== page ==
Thu, Nov 15, 2012 - Page 18 News List

Fluminense win Brazilian title in their unique style

Reuters, RIO DE JANEIRO

Fred of Fluminense, top, jumps over Mauricio Ramos of Palmeiras in their match on Sunday at Prudentao Stadium in Presidente Prudente, in the state of Sao Paulo, Brazil.

Photo: AFP

Fluminense’s title-clinching victory at the weekend reflected their performances throughout the Brazilian championship — pressure from opponents, superb saves by goalkeeper Diego Cavalieri and a late winning goal from captain Fred.

The striker, the championship’s top scorer with 19 goals, secured a 3-2 victory over Palmeiras with his second goal of the match in the 88th minute on Sunday to hand “Flu” their second title in three years, with three matches to spare.

It was not unusual during Fluminense’s matches this season for their fans to be in complete desperation.

In many games, the team had less possession, shots at goal and clear chances than their opponents, but they generally emerged with the three points.

Their pragmatic approach had for most of the championship been in the shadow of Atletico Mineiro, which included the brilliance of Ronaldinho and youngster Bernard.

All it took was for Atletico to waver in the second half of the championship, allied with the combination of Cavalieri’s remarkable saves and Fred’s finishing touch, to carry the team from Rio to the title.

Cavalieri, formerly at England’s Liverpool where he saw little action, is regarded as the best goalkeeper in Brazil, even though he has not appeared in national team coach Mano Menezes’ plans for the 2014 World Cup.

He made one of his most difficult and crucial reflex saves on Sunday to deny Palmeiras’ Mauricio Ramos, with the score 2-2.

“We were criticized a lot, but we never let any of that get into our dressing room, we always kept our organization and focus, and I think we were crowned because we worked a lot for it,” Cavalieri said.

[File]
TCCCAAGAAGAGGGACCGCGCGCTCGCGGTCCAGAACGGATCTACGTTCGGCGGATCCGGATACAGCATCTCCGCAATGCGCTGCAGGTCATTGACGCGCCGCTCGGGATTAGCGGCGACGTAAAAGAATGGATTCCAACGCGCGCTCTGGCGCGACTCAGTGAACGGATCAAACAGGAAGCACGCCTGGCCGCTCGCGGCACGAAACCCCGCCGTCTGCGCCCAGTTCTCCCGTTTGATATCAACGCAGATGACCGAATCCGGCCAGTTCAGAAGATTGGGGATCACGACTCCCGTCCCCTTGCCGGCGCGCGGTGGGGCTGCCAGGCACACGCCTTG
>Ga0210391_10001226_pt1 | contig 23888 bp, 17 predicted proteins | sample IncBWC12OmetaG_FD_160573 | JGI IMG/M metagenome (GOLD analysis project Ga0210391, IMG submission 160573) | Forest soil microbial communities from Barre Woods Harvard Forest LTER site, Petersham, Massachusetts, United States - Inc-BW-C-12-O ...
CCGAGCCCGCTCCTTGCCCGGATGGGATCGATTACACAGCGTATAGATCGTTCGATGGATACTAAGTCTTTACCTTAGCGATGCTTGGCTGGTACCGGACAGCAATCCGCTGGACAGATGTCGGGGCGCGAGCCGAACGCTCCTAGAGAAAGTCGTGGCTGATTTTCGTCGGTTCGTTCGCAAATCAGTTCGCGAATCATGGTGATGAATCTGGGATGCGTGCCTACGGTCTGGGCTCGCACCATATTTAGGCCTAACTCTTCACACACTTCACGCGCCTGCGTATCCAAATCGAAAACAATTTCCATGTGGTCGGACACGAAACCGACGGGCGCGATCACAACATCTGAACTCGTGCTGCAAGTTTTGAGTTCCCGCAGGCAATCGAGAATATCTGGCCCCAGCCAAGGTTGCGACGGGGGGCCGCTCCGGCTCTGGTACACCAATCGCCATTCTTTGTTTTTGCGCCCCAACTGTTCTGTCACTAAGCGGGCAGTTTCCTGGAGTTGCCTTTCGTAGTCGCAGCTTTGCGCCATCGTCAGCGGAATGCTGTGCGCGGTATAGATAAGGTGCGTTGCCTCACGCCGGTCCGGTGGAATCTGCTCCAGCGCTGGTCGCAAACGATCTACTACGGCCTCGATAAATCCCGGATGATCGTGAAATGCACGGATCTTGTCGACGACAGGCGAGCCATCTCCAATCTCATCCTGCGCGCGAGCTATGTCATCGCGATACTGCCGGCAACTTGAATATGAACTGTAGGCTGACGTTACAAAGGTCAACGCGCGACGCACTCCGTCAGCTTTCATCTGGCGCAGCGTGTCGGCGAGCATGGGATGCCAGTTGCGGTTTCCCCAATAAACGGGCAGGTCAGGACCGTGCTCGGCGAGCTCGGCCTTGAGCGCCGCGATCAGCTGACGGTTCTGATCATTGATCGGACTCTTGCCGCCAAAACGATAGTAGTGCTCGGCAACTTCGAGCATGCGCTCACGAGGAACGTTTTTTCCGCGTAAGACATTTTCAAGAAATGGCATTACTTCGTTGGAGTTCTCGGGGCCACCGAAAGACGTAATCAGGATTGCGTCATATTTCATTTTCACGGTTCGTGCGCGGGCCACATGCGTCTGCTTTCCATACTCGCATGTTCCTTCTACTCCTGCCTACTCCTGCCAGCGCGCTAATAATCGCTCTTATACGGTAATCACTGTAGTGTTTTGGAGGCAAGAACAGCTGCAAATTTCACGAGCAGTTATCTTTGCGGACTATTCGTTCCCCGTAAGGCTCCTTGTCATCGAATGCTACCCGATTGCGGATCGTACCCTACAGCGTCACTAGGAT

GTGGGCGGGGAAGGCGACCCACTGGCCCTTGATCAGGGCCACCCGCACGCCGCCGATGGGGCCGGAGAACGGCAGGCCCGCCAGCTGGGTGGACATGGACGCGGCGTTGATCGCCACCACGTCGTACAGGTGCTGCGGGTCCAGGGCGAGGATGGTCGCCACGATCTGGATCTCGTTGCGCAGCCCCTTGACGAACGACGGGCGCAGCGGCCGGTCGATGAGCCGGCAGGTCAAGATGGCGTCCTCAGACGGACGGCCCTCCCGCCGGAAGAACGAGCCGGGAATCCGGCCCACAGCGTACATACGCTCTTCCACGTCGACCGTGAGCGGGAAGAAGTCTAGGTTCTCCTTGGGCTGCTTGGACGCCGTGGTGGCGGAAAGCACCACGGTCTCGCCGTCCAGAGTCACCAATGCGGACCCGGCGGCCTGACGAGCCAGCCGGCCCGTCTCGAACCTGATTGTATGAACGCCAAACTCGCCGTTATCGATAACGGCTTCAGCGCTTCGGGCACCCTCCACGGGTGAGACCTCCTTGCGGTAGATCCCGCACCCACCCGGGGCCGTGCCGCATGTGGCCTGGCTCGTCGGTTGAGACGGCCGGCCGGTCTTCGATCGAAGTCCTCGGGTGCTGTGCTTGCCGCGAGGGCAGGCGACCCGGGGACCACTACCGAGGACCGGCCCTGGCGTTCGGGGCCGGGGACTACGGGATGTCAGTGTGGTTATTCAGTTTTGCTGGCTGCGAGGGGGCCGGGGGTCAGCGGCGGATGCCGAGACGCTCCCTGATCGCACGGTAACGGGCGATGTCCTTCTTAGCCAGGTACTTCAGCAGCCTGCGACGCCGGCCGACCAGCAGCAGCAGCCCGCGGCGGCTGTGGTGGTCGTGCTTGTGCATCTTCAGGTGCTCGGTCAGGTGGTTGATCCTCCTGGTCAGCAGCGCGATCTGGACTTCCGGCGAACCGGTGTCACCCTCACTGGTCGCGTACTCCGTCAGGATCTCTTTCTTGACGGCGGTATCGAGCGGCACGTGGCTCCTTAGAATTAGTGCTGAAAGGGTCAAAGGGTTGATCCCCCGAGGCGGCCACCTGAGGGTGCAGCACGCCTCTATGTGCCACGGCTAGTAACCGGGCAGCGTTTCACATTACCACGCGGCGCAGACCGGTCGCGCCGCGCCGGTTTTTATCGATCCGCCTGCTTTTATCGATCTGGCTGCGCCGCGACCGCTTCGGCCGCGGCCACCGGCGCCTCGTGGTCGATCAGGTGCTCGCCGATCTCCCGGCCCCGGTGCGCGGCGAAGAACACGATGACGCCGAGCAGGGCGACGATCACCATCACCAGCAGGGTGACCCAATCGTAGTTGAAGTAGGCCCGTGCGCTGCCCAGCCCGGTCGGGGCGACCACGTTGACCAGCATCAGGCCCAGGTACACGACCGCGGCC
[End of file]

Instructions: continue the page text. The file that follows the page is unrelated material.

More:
Fred, who played and scored at the 2006 World Cup as a 22-year-old, has also been overlooked by Menezes this year and made controversial comments about being more concerned with Fluminense than 2014 World Cup hosts Brazil.

The Fluminense fans did not complain that their leading players were not called up for Brazil’s many friendlies this year, some clashing with championship matches, since their team remained at full strength.

However, now that the title is theirs, Fred has changed tack.

“To play a World Cup and Confederations Cup at home is every player’s dream so I hope to earn another chance, maybe even at the beginning of next year,” he said pointedly.

Fred is one of six players in the team that also won the title in 2010, but his links with the club goes back to 2009.

Fluminense spent 27 rounds of the 2009 championship in the relegation zone before embarking on a run of 11 matches without defeat, including seven wins, to avoid the drop at the last gasp.

Fred played a key role, becoming the team’s talisman.

“This is a story that began in 2009 with the ‘team of warriors’ who escaped relegation, then became champions in 2010 and now again,” he said.

“My story is Fluminense’s story,” Fred added.

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